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While I agree P != NP doesn't say anything about human creativity, but the reason it can't be automated is, I think, different: creativity is closely tied to libido and biological evolution, which in turn can't be simulated in machines in full.



I'd argue that if (assuming it's true that) creativity stems from libido and biological evolution, it's been because there are evolutionary gains for creative individuals. The first person to throw a rock at a tree to knock down fruit got more food, for instance. The most complicated clothing (/nest/dance) gets the most mates.

All of which means it's purely a motivating force, not a requirement. We've been motivated to be creative, so we are. Programs can be similarly guided towards ends we desire; perhaps the most direct analogy is genetic programming, where you determine which "breed" by their "fitness" value.

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What I actually meant was what we create rather than why.

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Exactly my point: what we create is incredibly tightly tied to why we create, especially if you're looking at it from an evolutionary standpoint. I wouldn't call it an isomorphic relationship, but darn close.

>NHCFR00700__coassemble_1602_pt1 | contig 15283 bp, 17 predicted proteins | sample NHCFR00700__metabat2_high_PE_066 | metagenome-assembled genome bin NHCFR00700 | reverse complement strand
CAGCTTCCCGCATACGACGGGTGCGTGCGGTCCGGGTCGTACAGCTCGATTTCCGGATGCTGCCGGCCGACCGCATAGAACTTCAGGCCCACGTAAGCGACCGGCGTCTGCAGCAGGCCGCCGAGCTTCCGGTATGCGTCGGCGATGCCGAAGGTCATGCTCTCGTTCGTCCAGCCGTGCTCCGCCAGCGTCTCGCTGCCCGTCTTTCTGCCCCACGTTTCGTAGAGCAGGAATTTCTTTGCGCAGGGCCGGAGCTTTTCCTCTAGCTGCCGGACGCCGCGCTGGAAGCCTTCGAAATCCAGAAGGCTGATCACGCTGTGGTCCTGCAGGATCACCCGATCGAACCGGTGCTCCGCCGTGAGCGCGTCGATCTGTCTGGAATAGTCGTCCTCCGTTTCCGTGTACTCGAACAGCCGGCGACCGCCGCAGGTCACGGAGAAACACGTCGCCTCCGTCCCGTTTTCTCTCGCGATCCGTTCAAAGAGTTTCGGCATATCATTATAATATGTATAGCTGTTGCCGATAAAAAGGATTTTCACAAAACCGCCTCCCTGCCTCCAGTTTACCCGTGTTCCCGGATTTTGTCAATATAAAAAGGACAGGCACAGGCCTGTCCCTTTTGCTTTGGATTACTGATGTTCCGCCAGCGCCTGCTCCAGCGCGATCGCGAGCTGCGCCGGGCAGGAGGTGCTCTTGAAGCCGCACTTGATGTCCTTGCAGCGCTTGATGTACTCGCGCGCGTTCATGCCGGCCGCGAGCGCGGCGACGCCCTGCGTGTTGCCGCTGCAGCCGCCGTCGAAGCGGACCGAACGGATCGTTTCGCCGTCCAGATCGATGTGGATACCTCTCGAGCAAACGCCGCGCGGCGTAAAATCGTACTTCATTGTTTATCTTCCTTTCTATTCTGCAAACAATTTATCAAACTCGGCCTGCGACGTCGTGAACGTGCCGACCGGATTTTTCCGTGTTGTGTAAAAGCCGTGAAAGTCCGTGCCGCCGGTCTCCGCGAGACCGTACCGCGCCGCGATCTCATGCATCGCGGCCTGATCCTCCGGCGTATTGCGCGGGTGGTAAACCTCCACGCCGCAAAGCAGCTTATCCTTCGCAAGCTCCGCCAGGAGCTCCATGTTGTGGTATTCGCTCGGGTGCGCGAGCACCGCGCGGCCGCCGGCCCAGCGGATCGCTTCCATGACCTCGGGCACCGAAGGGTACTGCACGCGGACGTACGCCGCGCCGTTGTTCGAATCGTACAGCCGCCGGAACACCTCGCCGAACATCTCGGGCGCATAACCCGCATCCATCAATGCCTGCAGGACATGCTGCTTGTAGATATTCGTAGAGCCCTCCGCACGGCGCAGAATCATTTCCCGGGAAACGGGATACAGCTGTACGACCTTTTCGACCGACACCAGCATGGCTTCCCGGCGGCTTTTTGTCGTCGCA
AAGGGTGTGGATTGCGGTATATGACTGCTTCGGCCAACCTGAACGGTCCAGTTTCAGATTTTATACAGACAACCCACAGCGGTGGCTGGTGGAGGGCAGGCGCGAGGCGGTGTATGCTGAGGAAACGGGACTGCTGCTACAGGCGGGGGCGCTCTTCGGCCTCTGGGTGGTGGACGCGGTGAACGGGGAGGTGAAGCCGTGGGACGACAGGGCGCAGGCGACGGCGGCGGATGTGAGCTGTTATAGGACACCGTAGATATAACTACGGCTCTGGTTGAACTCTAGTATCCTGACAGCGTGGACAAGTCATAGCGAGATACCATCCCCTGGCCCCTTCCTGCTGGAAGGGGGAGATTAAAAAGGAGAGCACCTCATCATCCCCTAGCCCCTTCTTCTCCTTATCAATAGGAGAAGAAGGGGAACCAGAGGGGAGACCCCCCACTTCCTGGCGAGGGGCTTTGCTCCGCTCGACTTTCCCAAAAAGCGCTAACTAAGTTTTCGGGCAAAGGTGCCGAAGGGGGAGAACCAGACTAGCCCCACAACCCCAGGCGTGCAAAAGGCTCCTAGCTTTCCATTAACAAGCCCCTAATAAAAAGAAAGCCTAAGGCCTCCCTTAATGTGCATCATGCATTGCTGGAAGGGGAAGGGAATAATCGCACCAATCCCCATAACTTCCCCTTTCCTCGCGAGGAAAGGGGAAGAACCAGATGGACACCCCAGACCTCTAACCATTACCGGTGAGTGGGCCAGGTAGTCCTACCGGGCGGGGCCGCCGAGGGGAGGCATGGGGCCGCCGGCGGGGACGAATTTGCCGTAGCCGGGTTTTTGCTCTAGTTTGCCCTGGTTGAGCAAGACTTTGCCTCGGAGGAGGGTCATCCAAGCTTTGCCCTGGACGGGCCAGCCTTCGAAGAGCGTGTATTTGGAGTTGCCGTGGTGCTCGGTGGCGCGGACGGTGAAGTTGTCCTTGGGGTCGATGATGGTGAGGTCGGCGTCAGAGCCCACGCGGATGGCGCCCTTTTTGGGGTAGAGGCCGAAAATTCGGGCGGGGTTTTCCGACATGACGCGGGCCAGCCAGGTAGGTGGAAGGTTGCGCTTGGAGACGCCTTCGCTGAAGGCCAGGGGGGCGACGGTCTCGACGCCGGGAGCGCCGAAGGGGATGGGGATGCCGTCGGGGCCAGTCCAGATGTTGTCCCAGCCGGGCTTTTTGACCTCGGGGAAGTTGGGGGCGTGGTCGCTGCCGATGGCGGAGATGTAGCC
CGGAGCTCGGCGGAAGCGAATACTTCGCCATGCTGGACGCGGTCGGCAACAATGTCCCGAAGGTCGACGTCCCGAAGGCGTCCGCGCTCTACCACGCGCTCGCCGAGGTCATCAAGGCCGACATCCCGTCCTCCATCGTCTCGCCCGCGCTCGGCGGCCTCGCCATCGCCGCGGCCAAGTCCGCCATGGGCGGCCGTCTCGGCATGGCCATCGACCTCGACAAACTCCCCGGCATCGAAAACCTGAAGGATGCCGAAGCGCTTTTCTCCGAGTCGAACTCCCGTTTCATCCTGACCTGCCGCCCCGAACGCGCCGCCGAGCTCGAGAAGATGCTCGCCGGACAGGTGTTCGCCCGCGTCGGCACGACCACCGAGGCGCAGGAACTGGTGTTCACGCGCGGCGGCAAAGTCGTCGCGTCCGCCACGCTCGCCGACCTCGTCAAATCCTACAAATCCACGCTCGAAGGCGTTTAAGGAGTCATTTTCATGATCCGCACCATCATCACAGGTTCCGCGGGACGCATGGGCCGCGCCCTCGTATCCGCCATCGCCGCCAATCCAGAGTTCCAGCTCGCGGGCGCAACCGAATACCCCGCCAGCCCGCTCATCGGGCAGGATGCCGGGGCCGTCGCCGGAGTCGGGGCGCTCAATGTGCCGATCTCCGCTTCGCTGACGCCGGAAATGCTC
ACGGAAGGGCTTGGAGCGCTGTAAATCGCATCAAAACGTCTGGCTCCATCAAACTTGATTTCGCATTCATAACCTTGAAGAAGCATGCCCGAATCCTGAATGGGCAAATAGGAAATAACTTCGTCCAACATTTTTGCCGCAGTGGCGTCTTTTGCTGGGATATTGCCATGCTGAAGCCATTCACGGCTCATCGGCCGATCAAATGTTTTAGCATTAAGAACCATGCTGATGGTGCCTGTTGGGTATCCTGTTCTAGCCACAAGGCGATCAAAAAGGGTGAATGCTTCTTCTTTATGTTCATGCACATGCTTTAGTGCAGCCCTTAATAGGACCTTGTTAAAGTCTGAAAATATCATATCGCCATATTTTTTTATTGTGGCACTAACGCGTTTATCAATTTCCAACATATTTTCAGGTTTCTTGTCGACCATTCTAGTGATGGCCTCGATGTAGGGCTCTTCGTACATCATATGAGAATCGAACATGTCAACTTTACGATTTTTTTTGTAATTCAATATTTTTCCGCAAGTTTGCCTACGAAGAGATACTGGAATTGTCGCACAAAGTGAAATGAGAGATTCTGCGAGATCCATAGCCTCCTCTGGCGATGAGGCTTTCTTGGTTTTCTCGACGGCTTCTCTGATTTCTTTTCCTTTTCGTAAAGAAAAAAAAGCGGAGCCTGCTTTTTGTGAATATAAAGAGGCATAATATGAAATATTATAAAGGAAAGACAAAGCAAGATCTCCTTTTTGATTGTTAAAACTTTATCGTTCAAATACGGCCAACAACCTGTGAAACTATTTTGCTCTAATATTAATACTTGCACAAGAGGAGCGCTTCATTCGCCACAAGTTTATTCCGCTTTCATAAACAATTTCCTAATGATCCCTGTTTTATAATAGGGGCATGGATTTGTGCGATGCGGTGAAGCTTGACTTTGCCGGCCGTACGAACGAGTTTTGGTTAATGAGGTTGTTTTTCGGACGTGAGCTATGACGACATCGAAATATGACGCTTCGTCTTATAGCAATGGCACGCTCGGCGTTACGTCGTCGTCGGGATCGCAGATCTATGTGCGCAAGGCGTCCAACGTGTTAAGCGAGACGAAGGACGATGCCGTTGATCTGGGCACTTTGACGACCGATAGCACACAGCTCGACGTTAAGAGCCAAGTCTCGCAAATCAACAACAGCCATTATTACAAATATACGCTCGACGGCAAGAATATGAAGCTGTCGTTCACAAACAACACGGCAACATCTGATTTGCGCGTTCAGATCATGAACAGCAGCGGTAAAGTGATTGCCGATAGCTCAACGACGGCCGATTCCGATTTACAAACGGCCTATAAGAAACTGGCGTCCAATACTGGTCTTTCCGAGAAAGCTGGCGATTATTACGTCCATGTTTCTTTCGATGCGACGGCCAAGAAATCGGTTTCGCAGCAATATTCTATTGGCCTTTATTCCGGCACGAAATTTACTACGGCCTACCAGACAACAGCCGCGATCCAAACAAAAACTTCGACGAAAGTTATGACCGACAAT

You also have to consider that our creativity has been created by the equivalent of billions of the individuals with more computational power than the most powerful computer in the world right now, running for thousands of years of recorded history. Absolutely nothing we have done with computers approaches this, especially when you consider just how unexplored computer A.I. really is. If we call it ten orders of magnitude more "power", we're making a phenomenally conservative estimate. What could you do with a computer over a billion times more powerful than everything that Google owns?

I'd say our less-than-10-billionth computational efforts have in fact created a couple creative things. Which puts them about on par.

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"which in turn can't be simulated in machines in full."

If you mean "can never be simulated in machines in full" I would disagree.

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